Faeries and Folklore Podcast

The Faeries and Folklore Podcast by Ronel: Mermaids #podcast #faeries #folklore

Episode 38: Water Fae: Mermaids

The folklore of mermaids in a nutshell, how I reimagined them for my writing, and these fae translated into Afrikaans.

Written and narrated by Ronel Janse van Vuuren.

Copyright 2022 Ronel Janse van Vuuren — All rights reserved.

Learn more about Mermaids here.

Get the transcript here.

Music: Secrets by David Fesliyan (FesliyanStudios.com) and Dramatic Heartbeat by FesliyanStudios.com


You’re listening to the Faeries and Folklore podcast by Ronel.

I’m dark fantasy author Ronel Janse van Vuuren. With nearly a decade of digging around in dusty folklore books, researching creatures of imagination that ignited my curiosity, I’m here to share the folklore in a nutshell and how I reimagined it for my writing in an origin of the fae.

This is the Faeries and Folklore podcast.

Hi, I’m your host Ronel Janse van Vuuren. You can just call me Ronel. In today’s episode, we’re continuing our exploration of the fae realm.

This episode is brought to you by my book Once… Tales, Myths and Legends of Faerie available in eBook, audiobook and paperback. Learn more at ronelthemythmaker.com/my-books.

We’re continuing our exploration of Water Fae.

Today’s Faery: Mermaids

Folklore in a nutshell by Ronel

The Mermaid

A familiar figure in folklore from around the world, this half-woman, half-fish creature is usually depicted as being a beautiful woman from the waist up and a glistening fish from the waist down. For the most part, the mermaid sits on a rock and combs her lustrous hair without a care in the world. “Mere” comes from Old English meaning “sea” or “lake” (large body of water) and “maid” means “young woman”, thus mermaid is a young woman of the water.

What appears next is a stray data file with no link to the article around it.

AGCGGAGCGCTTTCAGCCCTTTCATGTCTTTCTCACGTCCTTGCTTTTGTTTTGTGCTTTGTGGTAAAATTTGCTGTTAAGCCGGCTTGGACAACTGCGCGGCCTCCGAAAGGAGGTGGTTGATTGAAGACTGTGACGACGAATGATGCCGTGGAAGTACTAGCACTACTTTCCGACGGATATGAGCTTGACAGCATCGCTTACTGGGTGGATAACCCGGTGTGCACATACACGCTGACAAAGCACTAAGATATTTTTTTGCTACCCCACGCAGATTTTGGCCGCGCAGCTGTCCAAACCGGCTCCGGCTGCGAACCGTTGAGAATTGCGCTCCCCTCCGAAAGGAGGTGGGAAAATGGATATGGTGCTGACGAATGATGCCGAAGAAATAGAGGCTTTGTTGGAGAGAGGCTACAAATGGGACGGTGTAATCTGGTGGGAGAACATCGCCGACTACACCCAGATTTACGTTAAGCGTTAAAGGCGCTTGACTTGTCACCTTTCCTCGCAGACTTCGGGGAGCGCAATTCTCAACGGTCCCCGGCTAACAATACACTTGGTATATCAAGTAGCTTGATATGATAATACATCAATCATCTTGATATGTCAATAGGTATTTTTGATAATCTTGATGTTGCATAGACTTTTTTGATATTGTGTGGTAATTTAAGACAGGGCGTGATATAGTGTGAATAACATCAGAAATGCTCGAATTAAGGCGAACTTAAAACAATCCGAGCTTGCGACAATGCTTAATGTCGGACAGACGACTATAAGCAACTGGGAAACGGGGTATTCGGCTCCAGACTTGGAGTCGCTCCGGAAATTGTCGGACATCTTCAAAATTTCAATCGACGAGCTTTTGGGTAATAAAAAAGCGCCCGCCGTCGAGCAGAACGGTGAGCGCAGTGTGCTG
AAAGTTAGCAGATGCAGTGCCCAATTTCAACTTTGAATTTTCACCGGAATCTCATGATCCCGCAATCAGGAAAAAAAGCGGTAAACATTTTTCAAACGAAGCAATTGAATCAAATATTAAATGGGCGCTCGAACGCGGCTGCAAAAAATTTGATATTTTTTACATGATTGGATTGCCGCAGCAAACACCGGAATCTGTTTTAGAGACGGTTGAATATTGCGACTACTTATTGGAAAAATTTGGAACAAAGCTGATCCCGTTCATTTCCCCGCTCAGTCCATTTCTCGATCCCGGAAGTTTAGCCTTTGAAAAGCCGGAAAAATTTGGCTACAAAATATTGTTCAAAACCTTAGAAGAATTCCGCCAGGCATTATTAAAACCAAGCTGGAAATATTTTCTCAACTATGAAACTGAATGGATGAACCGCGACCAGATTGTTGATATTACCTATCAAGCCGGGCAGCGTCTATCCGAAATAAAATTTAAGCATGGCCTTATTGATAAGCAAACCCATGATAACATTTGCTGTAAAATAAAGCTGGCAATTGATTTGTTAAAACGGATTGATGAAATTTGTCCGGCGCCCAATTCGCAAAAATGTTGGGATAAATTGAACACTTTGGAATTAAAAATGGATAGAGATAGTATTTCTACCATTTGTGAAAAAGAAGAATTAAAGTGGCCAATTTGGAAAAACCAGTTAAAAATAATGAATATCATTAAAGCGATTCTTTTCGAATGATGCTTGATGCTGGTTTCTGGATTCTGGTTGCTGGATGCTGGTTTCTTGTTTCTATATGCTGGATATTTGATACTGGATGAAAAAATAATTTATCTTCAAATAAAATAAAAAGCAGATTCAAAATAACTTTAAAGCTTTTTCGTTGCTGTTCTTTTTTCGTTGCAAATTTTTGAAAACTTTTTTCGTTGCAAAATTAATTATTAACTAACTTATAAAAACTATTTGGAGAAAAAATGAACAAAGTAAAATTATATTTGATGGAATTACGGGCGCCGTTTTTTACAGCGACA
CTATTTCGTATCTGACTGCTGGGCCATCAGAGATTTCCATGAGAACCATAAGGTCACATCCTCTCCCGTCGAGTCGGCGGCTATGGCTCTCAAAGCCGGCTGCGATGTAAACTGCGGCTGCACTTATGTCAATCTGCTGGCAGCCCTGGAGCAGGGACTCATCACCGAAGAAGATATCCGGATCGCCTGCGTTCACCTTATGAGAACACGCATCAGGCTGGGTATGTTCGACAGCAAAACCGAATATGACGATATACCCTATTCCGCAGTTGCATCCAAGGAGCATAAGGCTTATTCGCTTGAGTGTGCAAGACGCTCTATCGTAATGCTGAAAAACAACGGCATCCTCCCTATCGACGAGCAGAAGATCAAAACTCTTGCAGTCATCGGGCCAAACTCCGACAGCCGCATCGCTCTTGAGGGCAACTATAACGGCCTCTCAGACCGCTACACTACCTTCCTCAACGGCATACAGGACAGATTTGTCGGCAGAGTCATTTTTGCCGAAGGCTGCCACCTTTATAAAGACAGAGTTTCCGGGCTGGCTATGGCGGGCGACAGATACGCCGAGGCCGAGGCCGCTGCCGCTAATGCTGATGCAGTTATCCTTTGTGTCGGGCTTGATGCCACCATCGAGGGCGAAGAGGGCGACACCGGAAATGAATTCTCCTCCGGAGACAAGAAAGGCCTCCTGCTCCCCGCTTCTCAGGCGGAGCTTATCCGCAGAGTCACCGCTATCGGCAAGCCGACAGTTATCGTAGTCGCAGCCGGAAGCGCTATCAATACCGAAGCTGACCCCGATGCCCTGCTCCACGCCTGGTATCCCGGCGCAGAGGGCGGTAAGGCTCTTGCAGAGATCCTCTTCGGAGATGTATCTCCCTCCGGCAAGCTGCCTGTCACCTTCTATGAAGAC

Each culture has its own version of the mermaid and thus the appearance (and name) varies from region to region. In Brazil, Iara is the mermaid of the Amazon River. Like most mermaids, she functions as a siren that lures men to their death – usually those lost in the jungle. In Britain, there are various names for the mermaid – and her vicious merman husband. Mermen are found in most periods of Mesopotamian and Babylonian history – they are even called “fish-man” in Syria.

The belief in mermaids has been present for a very long time, seen in how similar they are the world over. As recently as 1947, an octogenarian fisherman from the Inner Hebrides claimed to have seen a mermaid combing her hair near the shore.

Sometimes the mermaid is portrayed as a vicious, lustful temptress using her charms to lure men to their watery deaths. Other times she is a gentle, wish-granting creature that also warns about storms and imminent danger. Depending on the culture and tale, different aspects of the mermaid’s character are emphasised. But stereotypes shouldn’t be believed: the mermaid, by whatever name, is a capricious faery with an agenda all her own.

And now for my interpretation of the fae in an origin of the fae: mermaids

Mermaids appear in two forms: the first is attractive to their human prey, the other their true form which is usually with gills, sharp teeth, scales all over, webbing between their fingers, and an all-together otherworldly look that would scare humans off if they ever saw it, but gives them lots more power, protects them from the depths of the ocean (cold, pressure, darkness), and boosts their speed.

Just like Merrows and Sirens, they work for the Otherworld and make sure that those lost at sea – human or fae – go to a proper afterlife. They also find human flesh a delicacy and ignore all rules about interacting with humans that the Faerie monarchs might have in place.

They’re not a fan of Mami Wata or the Jengu, seeing them as overstepping their place as merfolk with their interactions with other fae – and their war with the Obayifo.

Just as folklore warns, they are beautiful, deadly, and capricious.

Translation of mermaid to Afrikaans: meermin.

I hope that you’ve enjoyed this episode of the faeries and folklore podcast and that you’ve learned something new about faeries.

Remember that you can get a transcript of this episode in the description. If you’re new to the podcast, why not go and grab your free copy of Unseen, the second book in the Faery Tales series, on my website ronelthemythmaker.com? Loads of folklore, magic and danger await! Take care!

Available at

Audible | Podbean | Google Podcasts | Amazon Music | Spotify | Youtube | iHeart Radio | Player FM | Listen Notes | Apple Podcasts | TuneIn

You can now support my time in producing the podcast (researching, writing and everything else involved) by buying me a coffee. This can be a once-off thing, or you can buy me coffee again in the future at your discretion.

Want a taste of my writing? Sign up to my newsletter and get your free copy of Unseen, Faery Tales #2.

Success! You're on the list.

Leave a Reply

Your email address will not be published. Required fields are marked *